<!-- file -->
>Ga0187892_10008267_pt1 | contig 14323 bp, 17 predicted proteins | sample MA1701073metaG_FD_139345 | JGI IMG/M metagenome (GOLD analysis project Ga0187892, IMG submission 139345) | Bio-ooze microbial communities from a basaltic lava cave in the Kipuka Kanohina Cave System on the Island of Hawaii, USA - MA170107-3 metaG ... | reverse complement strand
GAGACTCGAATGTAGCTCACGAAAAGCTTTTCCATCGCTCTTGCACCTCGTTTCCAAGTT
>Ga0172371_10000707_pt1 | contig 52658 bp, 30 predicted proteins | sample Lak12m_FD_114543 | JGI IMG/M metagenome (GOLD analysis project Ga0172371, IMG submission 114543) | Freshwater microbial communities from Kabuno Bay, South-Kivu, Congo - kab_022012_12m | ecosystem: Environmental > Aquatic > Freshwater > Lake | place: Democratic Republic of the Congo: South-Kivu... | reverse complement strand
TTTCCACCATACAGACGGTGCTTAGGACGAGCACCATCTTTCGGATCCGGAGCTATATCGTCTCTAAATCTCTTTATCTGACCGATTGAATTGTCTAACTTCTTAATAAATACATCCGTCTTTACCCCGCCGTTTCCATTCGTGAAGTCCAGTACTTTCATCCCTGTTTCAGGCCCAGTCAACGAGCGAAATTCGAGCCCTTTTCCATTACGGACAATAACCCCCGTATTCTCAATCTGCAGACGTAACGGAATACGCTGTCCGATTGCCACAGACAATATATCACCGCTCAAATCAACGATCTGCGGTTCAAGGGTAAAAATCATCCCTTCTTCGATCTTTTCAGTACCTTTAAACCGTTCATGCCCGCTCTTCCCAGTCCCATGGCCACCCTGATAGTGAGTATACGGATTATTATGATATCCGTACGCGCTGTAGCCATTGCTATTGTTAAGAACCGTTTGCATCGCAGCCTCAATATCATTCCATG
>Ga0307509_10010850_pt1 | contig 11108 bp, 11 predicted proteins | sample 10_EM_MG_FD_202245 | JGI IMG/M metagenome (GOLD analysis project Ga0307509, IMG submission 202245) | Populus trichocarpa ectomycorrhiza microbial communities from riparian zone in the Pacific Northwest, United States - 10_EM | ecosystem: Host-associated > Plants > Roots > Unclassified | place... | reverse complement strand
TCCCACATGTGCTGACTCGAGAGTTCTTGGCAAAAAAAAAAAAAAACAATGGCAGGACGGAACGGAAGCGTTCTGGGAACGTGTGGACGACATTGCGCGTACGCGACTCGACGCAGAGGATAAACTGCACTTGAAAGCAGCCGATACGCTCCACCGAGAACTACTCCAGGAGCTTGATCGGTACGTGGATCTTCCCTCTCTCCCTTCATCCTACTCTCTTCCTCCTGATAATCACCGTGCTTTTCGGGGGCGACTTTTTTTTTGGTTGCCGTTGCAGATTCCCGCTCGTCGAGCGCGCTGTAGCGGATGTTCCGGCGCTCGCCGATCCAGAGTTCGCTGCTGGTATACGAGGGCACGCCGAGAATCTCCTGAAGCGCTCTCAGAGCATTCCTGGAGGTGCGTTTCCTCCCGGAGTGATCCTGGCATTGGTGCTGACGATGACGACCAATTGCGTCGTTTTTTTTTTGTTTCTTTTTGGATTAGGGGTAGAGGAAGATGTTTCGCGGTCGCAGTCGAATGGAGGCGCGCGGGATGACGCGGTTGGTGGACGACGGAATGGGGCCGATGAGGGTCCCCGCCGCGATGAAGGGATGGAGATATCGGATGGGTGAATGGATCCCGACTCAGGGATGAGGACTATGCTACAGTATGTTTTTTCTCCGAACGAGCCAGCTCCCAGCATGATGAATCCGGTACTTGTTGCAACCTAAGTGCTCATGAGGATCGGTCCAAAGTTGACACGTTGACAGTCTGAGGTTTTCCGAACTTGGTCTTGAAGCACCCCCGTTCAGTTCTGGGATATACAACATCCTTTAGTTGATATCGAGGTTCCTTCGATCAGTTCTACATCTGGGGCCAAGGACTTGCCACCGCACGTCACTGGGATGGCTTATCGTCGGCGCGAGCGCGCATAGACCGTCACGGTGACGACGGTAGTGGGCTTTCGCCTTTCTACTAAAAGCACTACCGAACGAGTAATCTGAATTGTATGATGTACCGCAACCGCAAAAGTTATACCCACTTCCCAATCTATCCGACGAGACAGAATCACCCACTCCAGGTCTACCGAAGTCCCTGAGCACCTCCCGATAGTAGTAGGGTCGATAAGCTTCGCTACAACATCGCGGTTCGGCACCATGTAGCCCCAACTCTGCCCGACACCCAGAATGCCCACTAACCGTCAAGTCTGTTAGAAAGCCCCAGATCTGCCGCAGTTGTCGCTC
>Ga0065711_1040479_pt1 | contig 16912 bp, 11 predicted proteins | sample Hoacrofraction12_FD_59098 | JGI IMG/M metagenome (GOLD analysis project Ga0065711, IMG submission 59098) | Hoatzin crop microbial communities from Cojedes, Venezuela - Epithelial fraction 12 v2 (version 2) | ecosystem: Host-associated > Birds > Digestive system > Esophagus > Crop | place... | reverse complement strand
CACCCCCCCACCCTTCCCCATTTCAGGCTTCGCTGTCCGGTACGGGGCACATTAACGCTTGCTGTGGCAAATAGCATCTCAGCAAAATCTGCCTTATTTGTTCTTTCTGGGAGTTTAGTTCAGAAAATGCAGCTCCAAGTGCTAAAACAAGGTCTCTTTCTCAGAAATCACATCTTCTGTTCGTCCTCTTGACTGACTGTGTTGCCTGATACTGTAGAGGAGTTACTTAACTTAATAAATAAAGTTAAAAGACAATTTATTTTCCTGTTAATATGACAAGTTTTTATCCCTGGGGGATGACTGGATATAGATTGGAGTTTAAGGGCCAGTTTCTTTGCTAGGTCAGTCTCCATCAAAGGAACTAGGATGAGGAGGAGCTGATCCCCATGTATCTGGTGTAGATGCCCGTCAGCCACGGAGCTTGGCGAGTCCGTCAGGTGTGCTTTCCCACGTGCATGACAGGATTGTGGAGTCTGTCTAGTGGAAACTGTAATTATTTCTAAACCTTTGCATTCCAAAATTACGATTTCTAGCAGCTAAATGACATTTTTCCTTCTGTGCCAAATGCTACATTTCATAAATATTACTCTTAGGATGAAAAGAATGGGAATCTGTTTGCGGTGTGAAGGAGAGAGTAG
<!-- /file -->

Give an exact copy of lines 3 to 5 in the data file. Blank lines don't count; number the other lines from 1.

>Ga0172371_10000707_pt1 | contig 52658 bp, 30 predicted proteins | sample Lak12m_FD_114543 | JGI IMG/M metagenome (GOLD analysis project Ga0172371, IMG submission 114543) | Freshwater microbial communities from Kabuno Bay, South-Kivu, Congo - kab_022012_12m | ecosystem: Environmental > Aquatic > Freshwater > Lake | place: Democratic Republic of the Congo: South-Kivu... | reverse complement strand
TTTCCACCATACAGACGGTGCTTAGGACGAGCACCATCTTTCGGATCCGGAGCTATATCGTCTCTAAATCTCTTTATCTGACCGATTGAATTGTCTAACTTCTTAATAAATACATCCGTCTTTACCCCGCCGTTTCCATTCGTGAAGTCCAGTACTTTCATCCCTGTTTCAGGCCCAGTCAACGAGCGAAATTCGAGCCCTTTTCCATTACGGACAATAACCCCCGTATTCTCAATCTGCAGACGTAACGGAATACGCTGTCCGATTGCCACAGACAATATATCACCGCTCAAATCAACGATCTGCGGTTCAAGGGTAAAAATCATCCCTTCTTCGATCTTTTCAGTACCTTTAAACCGTTCATGCCCGCTCTTCCCAGTCCCATGGCCACCCTGATAGTGAGTATACGGATTATTATGATATCCGTACGCGCTGTAGCCATTGCTATTGTTAAGAACCGTTTGCATCGCAGCCTCAATATCATTCCATG
>Ga0307509_10010850_pt1 | contig 11108 bp, 11 predicted proteins | sample 10_EM_MG_FD_202245 | JGI IMG/M metagenome (GOLD analysis project Ga0307509, IMG submission 202245) | Populus trichocarpa ectomycorrhiza microbial communities from riparian zone in the Pacific Northwest, United States - 10_EM | ecosystem: Host-associated > Plants > Roots > Unclassified | place... | reverse complement strand